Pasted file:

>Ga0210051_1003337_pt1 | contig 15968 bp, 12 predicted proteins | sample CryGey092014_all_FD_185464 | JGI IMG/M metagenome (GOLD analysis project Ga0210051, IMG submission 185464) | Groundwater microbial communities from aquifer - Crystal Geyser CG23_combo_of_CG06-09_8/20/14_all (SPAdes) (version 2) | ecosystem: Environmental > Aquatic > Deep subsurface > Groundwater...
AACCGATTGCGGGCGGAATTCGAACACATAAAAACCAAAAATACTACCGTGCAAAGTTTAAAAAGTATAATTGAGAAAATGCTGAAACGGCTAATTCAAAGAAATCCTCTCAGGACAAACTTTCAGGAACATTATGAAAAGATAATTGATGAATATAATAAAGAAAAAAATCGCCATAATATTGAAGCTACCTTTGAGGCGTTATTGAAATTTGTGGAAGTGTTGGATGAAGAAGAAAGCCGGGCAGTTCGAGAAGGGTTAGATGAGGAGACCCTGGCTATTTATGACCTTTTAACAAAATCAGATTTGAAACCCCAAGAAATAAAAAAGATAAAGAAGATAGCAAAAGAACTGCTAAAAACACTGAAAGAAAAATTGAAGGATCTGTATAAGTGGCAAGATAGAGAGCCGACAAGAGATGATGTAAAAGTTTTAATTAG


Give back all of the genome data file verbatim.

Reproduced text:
>Ga0210051_1003337_pt1 | contig 15968 bp, 12 predicted proteins | sample CryGey092014_all_FD_185464 | JGI IMG/M metagenome (GOLD analysis project Ga0210051, IMG submission 185464) | Groundwater microbial communities from aquifer - Crystal Geyser CG23_combo_of_CG06-09_8/20/14_all (SPAdes) (version 2) | ecosystem: Environmental > Aquatic > Deep subsurface > Groundwater...
AACCGATTGCGGGCGGAATTCGAACACATAAAAACCAAAAATACTACCGTGCAAAGTTTAAAAAGTATAATTGAGAAAATGCTGAAACGGCTAATTCAAAGAAATCCTCTCAGGACAAACTTTCAGGAACATTATGAAAAGATAATTGATGAATATAATAAAGAAAAAAATCGCCATAATATTGAAGCTACCTTTGAGGCGTTATTGAAATTTGTGGAAGTGTTGGATGAAGAAGAAAGCCGGGCAGTTCGAGAAGGGTTAGATGAGGAGACCCTGGCTATTTATGACCTTTTAACAAAATCAGATTTGAAACCCCAAGAAATAAAAAAGATAAAGAAGATAGCAAAAGAACTGCTAAAAACACTGAAAGAAAAATTGAAGGATCTGTATAAGTGGCAAGATAGAGAGCCGACAAGAGATGATGTAAAAGTTTTAATTAG